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Yankees 2014 Roster Report Card: Dante Bichette Jr.

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Just when we were about to write him off, DBJ gave us a reason to notice him again.

It's A-Rod... and DBJ.
It's A-Rod... and DBJ.

Grade: B

2014 Statistics: 127 G, .264/.345/.397, 10 HR, 30 2B

2014 Level/Roster Status: Double-A/Non-40

Coming into this season, the expectations for Dante Bichette Jr. were probably as low as they can get. After an incredible first season in Short Season and Rookie ball (combined .947 OPS), people expected Bichette to start to climb through the system starting in 2012. Unfortunately, that did not happen at all. He absolutely--to put it bluntly--tanked in 2012 and 2013 as he put up respective .653 and .623 OPS's with just 14 home runs in about 1,000 PA. Many thought at the time of the draft that he had been over-drafted for his slot, but no one thought he would fall that fast.

And then in 2014, he surprised us all. After those two dismal seasons, Bichette knew it was time for a change or else he would find himself out of affiliated ball rather quickly. Having a former Major League player as a father certainly helps, and he was able to simplify his approach at the plate in hopes that it would maximize his talent. Andrew wrote about this back in August, just as the results of this new approach at the plate started to pay off. Bichette was able to hit a very good 120 wRC+ in High-A Tampa while boosting his power numbers, cutting back on strikeouts, and increasing the amount of walks. All around, that's pretty good stuff.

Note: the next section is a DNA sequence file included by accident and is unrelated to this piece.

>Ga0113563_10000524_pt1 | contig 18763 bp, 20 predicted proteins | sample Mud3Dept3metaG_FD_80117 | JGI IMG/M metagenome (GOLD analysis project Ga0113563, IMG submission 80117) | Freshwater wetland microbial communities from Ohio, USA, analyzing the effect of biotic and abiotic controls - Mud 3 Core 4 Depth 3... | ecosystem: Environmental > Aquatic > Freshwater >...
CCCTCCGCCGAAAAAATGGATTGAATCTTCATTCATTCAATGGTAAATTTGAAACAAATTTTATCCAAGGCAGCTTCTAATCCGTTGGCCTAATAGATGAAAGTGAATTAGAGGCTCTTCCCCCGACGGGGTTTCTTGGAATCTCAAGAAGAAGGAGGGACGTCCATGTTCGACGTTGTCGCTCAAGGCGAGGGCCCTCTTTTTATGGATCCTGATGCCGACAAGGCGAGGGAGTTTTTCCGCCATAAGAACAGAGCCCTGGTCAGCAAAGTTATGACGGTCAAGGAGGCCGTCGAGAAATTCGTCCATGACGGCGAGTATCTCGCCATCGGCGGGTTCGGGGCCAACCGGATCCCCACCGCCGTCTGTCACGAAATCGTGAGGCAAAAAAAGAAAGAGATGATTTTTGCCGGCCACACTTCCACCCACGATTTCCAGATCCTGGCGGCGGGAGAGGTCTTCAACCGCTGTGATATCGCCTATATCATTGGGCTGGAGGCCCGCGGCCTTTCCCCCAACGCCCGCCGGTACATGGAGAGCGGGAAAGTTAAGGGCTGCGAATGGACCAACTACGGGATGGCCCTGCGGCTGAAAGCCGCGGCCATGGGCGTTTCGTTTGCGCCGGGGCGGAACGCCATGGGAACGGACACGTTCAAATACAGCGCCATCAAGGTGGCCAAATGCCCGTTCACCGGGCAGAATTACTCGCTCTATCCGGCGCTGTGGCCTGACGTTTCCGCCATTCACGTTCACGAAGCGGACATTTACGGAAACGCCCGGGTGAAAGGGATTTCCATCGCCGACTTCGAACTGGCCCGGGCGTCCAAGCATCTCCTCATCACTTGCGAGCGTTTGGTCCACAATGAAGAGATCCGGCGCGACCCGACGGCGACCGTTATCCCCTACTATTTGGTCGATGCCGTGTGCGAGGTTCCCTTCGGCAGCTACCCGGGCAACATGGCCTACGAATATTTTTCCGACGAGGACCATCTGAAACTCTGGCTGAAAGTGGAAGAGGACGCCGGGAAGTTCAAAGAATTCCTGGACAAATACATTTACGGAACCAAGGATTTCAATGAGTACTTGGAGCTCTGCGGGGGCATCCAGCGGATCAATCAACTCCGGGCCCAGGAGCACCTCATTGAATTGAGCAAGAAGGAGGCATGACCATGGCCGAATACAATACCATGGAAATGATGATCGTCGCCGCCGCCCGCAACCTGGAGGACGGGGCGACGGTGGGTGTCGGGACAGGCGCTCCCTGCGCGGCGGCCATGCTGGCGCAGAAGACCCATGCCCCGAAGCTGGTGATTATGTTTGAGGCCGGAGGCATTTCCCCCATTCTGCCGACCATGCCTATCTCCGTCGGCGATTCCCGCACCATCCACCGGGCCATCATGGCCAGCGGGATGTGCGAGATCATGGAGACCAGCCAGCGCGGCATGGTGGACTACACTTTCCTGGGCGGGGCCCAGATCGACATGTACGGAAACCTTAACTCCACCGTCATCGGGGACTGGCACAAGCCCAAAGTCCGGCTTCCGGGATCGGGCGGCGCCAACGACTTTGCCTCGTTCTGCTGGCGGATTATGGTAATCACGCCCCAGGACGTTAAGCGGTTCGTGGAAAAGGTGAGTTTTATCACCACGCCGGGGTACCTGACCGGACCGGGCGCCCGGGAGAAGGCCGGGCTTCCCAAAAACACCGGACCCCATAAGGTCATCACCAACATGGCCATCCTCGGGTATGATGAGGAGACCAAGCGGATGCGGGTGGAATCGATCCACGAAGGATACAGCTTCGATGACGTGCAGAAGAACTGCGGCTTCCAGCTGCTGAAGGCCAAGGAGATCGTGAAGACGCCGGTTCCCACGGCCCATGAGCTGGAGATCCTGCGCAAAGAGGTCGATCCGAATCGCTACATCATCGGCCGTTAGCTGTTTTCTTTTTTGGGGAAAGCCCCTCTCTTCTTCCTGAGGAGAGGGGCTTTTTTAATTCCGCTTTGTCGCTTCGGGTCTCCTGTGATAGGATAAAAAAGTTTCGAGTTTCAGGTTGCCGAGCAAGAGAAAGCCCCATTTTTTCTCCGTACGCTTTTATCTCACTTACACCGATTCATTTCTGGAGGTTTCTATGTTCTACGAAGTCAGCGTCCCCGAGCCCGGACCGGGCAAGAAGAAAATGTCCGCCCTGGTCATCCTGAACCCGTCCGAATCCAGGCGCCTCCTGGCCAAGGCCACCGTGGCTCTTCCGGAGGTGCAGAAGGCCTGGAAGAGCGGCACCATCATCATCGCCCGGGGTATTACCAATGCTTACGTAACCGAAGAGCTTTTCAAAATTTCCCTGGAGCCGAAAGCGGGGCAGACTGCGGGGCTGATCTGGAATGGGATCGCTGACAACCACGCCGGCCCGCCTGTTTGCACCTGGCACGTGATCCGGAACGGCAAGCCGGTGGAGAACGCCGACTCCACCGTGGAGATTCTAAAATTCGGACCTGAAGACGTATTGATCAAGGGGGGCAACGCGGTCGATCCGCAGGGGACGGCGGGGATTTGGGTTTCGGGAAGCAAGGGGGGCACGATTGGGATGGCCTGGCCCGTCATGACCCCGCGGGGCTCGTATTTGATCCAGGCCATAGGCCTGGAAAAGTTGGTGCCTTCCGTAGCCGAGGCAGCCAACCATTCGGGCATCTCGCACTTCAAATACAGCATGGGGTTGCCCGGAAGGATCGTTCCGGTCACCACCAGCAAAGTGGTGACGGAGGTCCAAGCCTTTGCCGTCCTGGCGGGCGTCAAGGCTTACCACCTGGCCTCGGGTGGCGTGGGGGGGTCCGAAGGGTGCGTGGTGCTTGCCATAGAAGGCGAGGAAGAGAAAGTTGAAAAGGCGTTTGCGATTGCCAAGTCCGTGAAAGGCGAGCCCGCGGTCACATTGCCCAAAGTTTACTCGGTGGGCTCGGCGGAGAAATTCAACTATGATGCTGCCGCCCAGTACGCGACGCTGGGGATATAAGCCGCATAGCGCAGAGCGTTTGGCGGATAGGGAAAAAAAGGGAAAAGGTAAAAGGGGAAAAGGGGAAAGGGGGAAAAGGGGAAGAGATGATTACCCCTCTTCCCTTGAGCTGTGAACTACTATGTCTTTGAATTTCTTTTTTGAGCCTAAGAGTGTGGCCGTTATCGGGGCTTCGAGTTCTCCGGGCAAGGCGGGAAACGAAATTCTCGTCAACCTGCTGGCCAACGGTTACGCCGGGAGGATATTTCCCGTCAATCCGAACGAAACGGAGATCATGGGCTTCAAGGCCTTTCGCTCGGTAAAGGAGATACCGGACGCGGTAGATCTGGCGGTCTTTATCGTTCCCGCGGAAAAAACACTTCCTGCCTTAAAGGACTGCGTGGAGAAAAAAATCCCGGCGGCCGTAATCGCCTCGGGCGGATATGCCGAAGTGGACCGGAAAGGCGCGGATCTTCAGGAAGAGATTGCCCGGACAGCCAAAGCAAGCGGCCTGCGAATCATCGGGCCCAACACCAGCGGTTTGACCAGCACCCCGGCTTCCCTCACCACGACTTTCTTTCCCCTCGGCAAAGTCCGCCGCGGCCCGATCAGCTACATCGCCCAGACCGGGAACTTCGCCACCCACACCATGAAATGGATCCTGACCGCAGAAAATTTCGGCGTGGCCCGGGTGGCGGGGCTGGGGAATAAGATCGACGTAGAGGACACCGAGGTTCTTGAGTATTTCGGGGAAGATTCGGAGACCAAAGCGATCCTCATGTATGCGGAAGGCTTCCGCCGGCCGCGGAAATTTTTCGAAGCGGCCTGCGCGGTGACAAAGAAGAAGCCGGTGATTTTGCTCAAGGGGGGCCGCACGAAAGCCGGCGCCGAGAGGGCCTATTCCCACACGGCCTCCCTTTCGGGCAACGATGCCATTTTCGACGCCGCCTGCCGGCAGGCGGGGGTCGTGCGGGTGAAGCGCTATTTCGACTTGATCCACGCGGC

After showing that he was capable, he was promoted to Double-A Trenton. That didn't go as well, and that's to be expected (especially in a limited sample of 74 PA); he only had a 73 wRC+ with just four extra base hits. This is partially because Trenton is a pitcher's park, but also because Double-A is usually the biggest adjustment. It's pretty much the closest one is going to get to seeing big league pitching (the talent in Triple-A is often filled with journeyman), and that was really going to put his new approach to the test.

Bichette has plenty of time to make adjustments; at just 21 years old, he is almost four years younger than the average Double-A player. He will spend this fall in the Arizona Fall League and will start 2015 with Double-A once again, so we'll see how he performs in a larger sample. I'm a little skeptical, but he's already exceeded expectations from a year or two ago by making it to Double-A; that's a success in of itself. If he really hits well like he did in High-A, then we could see him in Triple-A by the end of next season and could have a chance to try out for the team in 2016 out of spring training. 2014 wasn't a monster year, but it was definitely a step in the right direction for a prospect who was on the cusp of irrelevance.